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Harvard Professor Creates Paper Accelerometer

Soulskill posted more than 3 years ago | from the trees-aren't-off-the-hook-yet dept.

Hardware 87

SuperSlacker64 writes "In an age where just about everything starts going digital, it's refreshing to see someone going back to our roots: paper. Well, sort of. Researchers at Harvard have created a cheap, dime-sized, paper-based accelerometer that they believe could be used in various ways, such as inexpensive medical testing. The device works because a carbon bridge stretches and changes resistivity as the device is accelerated." When they say "cheap," they mean it; the cost per device is estimated to be about four cents.

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I'll be impressed.. (-1)

Anonymous Coward | more than 3 years ago | (#35204076)

When they can make one out of shit!

Re:I'll be impressed.. (0)

Anonymous Coward | more than 3 years ago | (#35204754)

why are you even here? just leave. don't come back. nobody likes you.

Re:I'll be impressed.. (1)

joeme1 (959209) | more than 3 years ago | (#35205852)

Here. They can make paper out of kangaroo poo, just take it the next step. Take the initiative and your name can be here in an article on Slashdot as the inventor of poop based accelerometers. http://www.treehugger.com/files/2005/12/roo_poo_is_stat.php [treehugger.com]

Accuracy? (2)

Ethereal.Visage (1990122) | more than 3 years ago | (#35204106)

'Twould be very interesting to see just how accurate these devices are. While they are undoubtably cheap and easy to manufacture, many applications require high-precision measurements, not just good approximations. Nevertheless, bravo.

Re:Accuracy? (4, Informative)

shaitand (626655) | more than 3 years ago | (#35204204)

I hath sinned. I read the article. *hangs head in shame* The paper counterparts are far less sensitive. Silicon sensors give about 80 micronewtons while the paper give 120 un.

Re:Accuracy? (1)

Anonymous Coward | more than 3 years ago | (#35204272)

But so what?

This wouldn't be used for precision instruments. It's be used for cheap laptops - get that drop protection that the high end ones have.

Children's bicycle helmets so that the over protective parents can have airbags installed in them.

Or any other situation where knowing the approximate acceleration or deceleration would be helpful.

Re:Accuracy? (0)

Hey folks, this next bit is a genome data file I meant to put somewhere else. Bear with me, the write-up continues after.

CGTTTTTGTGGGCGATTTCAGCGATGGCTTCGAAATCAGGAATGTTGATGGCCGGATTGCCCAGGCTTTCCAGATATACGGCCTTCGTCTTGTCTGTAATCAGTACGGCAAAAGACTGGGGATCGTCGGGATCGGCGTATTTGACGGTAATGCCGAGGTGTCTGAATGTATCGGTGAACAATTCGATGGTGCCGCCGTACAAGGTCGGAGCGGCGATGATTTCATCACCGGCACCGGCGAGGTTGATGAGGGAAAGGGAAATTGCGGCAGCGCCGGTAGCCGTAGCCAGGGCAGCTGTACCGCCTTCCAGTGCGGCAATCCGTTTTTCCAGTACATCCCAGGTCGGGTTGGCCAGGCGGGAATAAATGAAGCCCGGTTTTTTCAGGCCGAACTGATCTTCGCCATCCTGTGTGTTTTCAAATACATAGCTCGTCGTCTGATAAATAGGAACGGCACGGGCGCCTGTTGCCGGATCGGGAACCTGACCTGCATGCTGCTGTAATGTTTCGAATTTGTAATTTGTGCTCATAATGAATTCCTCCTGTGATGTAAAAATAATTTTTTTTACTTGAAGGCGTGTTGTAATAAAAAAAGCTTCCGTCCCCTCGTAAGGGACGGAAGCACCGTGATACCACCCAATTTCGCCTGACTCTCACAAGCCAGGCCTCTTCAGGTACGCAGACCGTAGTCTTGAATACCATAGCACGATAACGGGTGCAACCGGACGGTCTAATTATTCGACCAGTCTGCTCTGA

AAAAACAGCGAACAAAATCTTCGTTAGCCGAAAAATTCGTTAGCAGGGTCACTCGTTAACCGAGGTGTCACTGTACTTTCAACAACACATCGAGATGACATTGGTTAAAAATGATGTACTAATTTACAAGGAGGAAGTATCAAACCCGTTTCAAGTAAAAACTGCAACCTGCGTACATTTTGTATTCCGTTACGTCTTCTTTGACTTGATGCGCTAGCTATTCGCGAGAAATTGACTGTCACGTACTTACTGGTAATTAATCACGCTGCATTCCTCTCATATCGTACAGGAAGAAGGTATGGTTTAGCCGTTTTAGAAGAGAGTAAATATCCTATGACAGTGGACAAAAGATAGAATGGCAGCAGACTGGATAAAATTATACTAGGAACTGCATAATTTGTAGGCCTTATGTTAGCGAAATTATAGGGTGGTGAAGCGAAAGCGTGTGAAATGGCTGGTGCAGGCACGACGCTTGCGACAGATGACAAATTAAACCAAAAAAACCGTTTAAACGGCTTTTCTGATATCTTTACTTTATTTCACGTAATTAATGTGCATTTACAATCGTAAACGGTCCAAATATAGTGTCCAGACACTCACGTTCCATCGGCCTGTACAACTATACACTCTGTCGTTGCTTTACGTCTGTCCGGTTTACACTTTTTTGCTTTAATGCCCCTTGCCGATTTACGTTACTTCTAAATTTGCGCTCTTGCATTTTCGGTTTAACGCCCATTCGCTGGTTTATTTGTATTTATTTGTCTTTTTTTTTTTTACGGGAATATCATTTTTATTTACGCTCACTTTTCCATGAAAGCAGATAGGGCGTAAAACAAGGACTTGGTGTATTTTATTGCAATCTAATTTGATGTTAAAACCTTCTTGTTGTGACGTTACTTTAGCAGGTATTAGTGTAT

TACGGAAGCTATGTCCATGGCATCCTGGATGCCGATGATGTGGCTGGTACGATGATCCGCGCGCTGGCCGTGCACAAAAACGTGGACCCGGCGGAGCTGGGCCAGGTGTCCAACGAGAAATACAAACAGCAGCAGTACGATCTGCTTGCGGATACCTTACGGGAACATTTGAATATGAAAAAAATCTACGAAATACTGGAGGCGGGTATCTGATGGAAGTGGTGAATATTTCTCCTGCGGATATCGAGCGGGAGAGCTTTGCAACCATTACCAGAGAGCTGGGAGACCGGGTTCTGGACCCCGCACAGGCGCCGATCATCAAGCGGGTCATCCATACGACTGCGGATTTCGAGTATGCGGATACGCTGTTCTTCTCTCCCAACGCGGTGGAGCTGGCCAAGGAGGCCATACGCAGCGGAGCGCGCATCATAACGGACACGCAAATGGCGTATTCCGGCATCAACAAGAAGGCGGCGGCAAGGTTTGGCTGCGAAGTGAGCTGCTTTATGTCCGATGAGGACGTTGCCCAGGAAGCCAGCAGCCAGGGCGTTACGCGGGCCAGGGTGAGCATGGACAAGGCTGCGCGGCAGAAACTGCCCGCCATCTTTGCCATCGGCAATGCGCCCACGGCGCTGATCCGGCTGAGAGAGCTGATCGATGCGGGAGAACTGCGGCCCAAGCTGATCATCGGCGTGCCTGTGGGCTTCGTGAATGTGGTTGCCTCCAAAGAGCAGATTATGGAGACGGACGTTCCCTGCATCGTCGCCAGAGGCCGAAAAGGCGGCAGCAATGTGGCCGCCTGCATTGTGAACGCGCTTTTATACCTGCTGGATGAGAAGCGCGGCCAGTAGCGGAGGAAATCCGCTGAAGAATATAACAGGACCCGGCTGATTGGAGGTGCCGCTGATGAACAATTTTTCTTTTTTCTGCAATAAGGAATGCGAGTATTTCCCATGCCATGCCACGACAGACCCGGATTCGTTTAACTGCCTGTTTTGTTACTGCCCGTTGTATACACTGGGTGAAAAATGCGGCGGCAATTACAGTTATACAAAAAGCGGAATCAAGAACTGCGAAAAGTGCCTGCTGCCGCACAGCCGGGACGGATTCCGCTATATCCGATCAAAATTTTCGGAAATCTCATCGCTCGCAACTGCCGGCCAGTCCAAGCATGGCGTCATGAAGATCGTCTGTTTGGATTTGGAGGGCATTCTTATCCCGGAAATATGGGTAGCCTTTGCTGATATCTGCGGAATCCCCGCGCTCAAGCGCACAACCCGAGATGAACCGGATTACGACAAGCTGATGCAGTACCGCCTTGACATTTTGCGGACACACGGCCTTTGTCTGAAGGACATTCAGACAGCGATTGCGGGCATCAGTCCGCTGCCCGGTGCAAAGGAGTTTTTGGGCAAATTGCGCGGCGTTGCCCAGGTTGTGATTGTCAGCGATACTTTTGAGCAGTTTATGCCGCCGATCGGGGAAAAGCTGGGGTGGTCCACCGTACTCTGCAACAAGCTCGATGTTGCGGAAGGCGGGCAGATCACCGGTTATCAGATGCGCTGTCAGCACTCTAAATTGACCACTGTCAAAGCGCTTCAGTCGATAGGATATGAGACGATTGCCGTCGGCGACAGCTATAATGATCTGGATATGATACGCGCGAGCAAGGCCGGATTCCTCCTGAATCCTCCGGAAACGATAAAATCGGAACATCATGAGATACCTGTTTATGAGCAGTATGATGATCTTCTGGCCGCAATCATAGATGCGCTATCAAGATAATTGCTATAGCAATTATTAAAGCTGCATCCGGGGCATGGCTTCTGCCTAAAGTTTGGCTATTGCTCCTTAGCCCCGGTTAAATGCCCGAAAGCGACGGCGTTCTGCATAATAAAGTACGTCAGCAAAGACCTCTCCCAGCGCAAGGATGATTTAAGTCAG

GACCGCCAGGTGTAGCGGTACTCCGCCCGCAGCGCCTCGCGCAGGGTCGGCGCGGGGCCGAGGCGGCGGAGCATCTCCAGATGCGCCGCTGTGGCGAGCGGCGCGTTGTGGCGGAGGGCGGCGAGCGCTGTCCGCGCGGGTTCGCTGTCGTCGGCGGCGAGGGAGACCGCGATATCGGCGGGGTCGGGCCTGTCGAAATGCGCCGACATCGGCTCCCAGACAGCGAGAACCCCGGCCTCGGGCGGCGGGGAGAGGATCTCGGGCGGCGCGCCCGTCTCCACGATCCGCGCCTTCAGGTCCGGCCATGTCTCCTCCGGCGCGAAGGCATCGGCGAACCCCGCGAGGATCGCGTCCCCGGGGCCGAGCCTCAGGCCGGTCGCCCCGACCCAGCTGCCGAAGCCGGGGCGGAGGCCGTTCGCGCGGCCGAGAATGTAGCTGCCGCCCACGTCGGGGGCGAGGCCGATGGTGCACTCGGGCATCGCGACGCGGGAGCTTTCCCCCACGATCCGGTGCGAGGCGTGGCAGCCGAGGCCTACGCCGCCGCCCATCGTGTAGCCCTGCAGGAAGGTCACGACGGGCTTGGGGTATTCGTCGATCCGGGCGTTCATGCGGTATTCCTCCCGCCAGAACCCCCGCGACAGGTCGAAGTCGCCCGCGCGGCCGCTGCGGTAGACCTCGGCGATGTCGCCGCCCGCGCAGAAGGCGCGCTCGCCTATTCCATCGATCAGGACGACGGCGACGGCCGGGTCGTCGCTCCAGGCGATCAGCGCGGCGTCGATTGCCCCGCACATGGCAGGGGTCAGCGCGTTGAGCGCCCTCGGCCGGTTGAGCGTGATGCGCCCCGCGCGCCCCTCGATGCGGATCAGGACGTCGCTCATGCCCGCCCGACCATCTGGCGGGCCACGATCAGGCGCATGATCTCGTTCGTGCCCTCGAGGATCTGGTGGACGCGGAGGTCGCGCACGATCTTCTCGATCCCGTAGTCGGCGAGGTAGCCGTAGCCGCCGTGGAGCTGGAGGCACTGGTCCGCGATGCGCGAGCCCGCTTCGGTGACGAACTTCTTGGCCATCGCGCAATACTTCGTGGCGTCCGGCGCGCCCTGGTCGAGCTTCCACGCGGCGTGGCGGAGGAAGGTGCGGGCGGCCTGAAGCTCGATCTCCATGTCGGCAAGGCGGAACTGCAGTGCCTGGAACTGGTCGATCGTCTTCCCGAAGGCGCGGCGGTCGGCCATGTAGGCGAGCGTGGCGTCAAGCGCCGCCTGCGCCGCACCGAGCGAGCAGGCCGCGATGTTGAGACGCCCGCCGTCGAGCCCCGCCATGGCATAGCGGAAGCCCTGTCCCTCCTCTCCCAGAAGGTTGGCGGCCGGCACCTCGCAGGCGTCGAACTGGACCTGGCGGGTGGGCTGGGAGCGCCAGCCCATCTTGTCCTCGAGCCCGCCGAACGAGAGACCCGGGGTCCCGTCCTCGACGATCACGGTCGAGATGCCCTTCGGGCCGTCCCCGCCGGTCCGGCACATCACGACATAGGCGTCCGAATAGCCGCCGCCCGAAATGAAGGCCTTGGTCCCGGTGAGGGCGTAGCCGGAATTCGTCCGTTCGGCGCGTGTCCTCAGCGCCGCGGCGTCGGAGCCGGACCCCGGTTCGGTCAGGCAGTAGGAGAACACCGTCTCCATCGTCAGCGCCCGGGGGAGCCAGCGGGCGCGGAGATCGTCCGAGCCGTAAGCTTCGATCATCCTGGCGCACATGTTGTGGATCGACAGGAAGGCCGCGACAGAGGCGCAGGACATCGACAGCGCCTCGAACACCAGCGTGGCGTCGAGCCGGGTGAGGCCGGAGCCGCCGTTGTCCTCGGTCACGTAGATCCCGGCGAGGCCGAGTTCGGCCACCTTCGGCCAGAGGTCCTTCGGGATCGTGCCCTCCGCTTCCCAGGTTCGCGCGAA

Anonymous Coward | more than 3 years ago | (#35204330)

It says for use in medical testing equipment where I'm pretty sure one would want precision, no?

Re:Accuracy? (3, Informative)

MobileTatsu-NJG (946591) | more than 3 years ago | (#35204418)

It says for use in medical testing equipment where I'm pretty sure one would want precision, no?

Not every test, especially when aiming for low-cost, needs to reach Starfleet standards.

Re:Accuracy? (1)

SharpFang (651121) | more than 3 years ago | (#35207030)

electric wheelchair tip-over protection?

Re:Accuracy? (4, Insightful)

Nyeerrmm (940927) | more than 3 years ago | (#35204396)

80 vs. 120 micronewtons isn't too bad. If by 'sensitivity' you mean the expected standard deviation for measurement noise, and assuming such noise is roughly gaussian, then you can almost achieve the precision of a silicon sensor by using two paper sensors and averaging the results (120/sqrt(2) = 84.9).

Throw together 25 of them (for a total cost of $1.00) and you can achieve 24 micronewton 1-sigma precision.

Re:Accuracy? (1)

stranger_to_himself (1132241) | more than 3 years ago | (#35210478)

80 vs. 120 micronewtons isn't too bad. If by 'sensitivity' you mean the expected standard deviation for measurement noise, and assuming such noise is roughly gaussian, then you can almost achieve the precision of a silicon sensor by using two paper sensors and averaging the results (120/sqrt(2) = 84.9).

Throw together 25 of them (for a total cost of $1.00) and you can achieve 24 micronewton 1-sigma precision.

Assuming the errors are independent.. which if the devices are identical they probably wouldn't be.

Re:Accuracy? (2)

BJ_Covert_Action (1499847) | more than 3 years ago | (#35204286)

On the other hand, if they can be mass produced and marketed, they could be great for hardware hackers and hobbyists.

Re:Accuracy? (1)

RenderSeven (938535) | more than 3 years ago | (#35204526)

At about a buck a good quality silicon version [digikey.com] is already great for hackers and hobbyists.

Re:Accuracy? (1)

BJ_Covert_Action (1499847) | more than 3 years ago | (#35210562)

Thanks for the link, but at $0.04 to a nickel for these paper guys, I could buy 20 to 25 of them for every silicon accelerometer I bought from digikey. That matters. ;)

Re:Accuracy? (1)